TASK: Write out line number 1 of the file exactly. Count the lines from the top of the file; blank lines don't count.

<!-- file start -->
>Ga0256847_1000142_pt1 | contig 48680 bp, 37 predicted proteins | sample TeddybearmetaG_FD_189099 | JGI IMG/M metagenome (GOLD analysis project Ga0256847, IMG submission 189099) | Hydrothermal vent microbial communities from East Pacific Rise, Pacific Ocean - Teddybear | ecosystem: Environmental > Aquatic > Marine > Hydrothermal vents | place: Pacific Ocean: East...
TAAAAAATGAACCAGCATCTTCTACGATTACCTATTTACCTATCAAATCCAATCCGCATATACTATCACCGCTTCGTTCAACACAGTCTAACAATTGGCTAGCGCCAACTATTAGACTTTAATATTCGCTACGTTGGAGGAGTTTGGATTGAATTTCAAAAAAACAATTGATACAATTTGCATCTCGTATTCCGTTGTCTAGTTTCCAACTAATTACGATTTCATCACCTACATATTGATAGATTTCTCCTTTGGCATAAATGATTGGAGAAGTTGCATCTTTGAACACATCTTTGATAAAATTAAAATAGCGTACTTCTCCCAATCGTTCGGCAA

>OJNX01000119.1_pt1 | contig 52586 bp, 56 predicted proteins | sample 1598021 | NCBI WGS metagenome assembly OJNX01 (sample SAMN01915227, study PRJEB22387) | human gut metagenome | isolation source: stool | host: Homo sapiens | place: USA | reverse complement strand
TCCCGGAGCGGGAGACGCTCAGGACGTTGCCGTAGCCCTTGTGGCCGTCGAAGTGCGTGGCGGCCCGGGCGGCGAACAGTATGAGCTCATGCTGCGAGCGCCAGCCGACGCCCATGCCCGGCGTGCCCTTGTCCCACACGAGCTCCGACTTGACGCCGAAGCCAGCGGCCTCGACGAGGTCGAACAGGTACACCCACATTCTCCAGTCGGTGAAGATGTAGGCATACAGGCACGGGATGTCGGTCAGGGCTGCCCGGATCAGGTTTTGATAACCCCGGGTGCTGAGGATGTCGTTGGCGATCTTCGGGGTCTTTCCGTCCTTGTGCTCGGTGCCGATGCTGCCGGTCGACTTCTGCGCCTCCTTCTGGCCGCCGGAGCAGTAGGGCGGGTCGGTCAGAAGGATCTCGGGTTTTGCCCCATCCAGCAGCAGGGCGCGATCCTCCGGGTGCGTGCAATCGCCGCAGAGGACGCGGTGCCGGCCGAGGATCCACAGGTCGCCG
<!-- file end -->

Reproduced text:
>Ga0256847_1000142_pt1 | contig 48680 bp, 37 predicted proteins | sample TeddybearmetaG_FD_189099 | JGI IMG/M metagenome (GOLD analysis project Ga0256847, IMG submission 189099) | Hydrothermal vent microbial communities from East Pacific Rise, Pacific Ocean - Teddybear | ecosystem: Environmental > Aquatic > Marine > Hydrothermal vents | place: Pacific Ocean: East...